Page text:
Michael Christen presented a short film about Emeritus Professor Wolf Thormann on April 5th for the re-dedication of the Wolf Thormann Center in Julia Rogers. Wolf Thormann was a Professor of French at Goucher College from 1960-1989. In addition, he served as chair of the Modern Languages Department for numerous years. He received many awards and honors for his engagement for and services to the French Culture. Wolf Thormann was born in Frankfurt, Germany, emigrated with his family to France in 1933, and served in the US Army during WWII. Michael Christen film gives an account of this part of his biography.
See here for Michael Christen’s short film.
On April 6th, Antje Krüger and Justine Ruhlin (’15) presented a paper at the annual convention of the Northeast Modern Language Association in Harrisburg. They participated in a panel that addressed questions of how to teach GDR History to American Undergraduates. The paper was the first co-authored conference presentation by a professor and student!
See here for more information on the conference
Hello everyone! My name is Conor Snow and I am a senior history major here at Goucher. I have had a wonderful experience in the history department and absolutely love all of the professors. Preferably I like to study early American and twentieth century German history. And yes, I love studying German language as well. I had studied German for about 5 years prior to studying abroad in Lüneburg, Germany in the fall of 2013.
The program was through USAC and I took an intensive German language course along with a German history and culture class. I really enjoyed not only learning the German language, but also living it! Lüneburg was the perfect place for this. It is the only true way to master a language. The town was not destroyed in WW2 so the medieval city center still exists along with contemporary architecture and a fantastic nightlife. I chose Lüneburg mostly for the historical reasons. But if you are looking for a more modern experience, then Hamburg, Germany’s second largest city, is only 20 minutes away by train for free with your student pass! In fact, you can travel for free throughout the whole state of Niedersachsen! Travel in general was easy and being able to visit other German cities and European countries conveniently by train was incredible (and plausible due to the fact that USAC gives their students off on Friday).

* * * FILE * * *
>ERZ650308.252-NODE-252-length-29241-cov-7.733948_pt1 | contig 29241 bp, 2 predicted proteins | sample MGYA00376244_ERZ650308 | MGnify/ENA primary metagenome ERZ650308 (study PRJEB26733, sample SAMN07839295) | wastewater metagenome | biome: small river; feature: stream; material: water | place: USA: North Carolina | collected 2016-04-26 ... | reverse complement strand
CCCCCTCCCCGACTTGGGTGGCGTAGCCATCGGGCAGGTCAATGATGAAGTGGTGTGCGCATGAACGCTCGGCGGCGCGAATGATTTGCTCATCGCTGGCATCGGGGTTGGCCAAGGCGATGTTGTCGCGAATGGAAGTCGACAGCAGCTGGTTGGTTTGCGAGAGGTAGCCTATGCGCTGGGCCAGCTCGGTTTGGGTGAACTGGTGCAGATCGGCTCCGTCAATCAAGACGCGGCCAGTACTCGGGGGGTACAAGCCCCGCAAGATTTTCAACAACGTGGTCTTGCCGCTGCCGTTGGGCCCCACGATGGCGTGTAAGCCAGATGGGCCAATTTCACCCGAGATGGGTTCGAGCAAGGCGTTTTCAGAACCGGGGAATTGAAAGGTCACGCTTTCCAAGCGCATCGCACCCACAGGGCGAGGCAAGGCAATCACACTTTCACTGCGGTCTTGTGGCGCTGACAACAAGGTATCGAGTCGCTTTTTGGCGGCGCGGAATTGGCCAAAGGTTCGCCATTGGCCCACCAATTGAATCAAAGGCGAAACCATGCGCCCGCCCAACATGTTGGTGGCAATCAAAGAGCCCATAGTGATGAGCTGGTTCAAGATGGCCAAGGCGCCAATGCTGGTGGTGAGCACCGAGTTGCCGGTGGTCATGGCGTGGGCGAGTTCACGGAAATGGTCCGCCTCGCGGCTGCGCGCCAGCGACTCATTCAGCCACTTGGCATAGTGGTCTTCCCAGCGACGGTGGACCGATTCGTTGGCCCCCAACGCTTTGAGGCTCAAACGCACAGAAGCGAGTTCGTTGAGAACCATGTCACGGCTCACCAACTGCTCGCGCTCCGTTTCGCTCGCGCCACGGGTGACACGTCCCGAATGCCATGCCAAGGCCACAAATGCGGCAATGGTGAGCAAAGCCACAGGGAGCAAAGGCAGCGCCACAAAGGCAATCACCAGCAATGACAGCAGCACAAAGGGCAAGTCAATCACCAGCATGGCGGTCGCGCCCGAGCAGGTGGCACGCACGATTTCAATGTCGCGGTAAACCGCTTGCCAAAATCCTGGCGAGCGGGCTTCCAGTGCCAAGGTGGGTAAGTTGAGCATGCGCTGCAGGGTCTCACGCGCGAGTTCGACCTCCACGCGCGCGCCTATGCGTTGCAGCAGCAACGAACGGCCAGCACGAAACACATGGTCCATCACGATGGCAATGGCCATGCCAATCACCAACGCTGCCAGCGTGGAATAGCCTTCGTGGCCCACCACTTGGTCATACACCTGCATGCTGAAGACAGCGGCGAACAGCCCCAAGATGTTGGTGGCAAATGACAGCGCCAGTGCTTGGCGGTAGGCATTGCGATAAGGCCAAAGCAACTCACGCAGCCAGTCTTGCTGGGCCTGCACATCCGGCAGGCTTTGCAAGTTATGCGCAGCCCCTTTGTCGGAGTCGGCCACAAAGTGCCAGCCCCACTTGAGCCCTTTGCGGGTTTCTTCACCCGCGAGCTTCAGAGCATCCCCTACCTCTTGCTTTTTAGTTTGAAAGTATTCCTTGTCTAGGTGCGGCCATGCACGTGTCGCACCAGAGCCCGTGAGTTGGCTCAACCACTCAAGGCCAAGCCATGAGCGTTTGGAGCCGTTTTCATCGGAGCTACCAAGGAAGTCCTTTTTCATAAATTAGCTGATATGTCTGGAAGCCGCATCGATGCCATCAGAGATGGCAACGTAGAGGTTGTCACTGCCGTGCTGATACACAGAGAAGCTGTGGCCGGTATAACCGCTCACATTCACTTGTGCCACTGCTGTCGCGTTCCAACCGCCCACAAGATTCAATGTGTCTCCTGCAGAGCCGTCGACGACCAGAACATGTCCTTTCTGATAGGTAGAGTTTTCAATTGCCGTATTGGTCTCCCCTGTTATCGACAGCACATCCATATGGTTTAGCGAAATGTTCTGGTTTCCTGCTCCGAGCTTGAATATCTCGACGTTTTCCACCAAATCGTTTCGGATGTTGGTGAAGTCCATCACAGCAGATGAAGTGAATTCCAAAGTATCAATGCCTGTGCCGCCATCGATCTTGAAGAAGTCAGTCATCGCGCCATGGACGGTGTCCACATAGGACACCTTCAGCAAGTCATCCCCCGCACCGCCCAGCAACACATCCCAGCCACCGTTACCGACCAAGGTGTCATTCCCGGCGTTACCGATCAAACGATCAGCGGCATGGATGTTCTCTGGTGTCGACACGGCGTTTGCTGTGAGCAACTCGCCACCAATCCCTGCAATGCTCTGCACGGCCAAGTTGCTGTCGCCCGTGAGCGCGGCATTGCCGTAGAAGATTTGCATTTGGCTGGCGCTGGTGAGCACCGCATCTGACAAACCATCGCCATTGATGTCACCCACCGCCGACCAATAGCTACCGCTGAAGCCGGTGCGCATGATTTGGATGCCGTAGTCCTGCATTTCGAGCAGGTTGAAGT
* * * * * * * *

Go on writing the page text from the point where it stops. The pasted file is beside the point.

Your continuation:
This experience of living in Lüneburg for more than 3 months really sharpened my German skills in all areas and opened my mind to a somewhat different but wonderful culture. The people were some of the friendliest people I have ever met and they made me feel very welcome. In addition, Leuphana University in Lüneburg was incredible and the food was very good as well. Speaking of food, German food is amazing and the beer of course tops the charts.
If you are looking to further your German skills and expand your knowledge of German culture or simply study in such a great place, then I recommend Lüneburg for you. I made life-long friends and experiences. I would not take back one second of it.
Uta Larkey and Barbara Mennel, Associate Professor in the Germanic Studies section of LLC and in the English Department.
Uta Larkey gave a talk at the University of Florida about her current research. The talk addressed life in Jewish DP camps in Germany between 1946 and 1950. The talk was co-sponsored by German Studies in the Department of Languages, Literatures and Cultures and by the Norman and Irma Braman Chair in Holocaust Studies.
Uta Larkey presented the talk “Triumph over Hitler: Jewish Life in Germany today” on March 20th for the Baltimore Chapter of the Brandeis National Committee.
See here for more information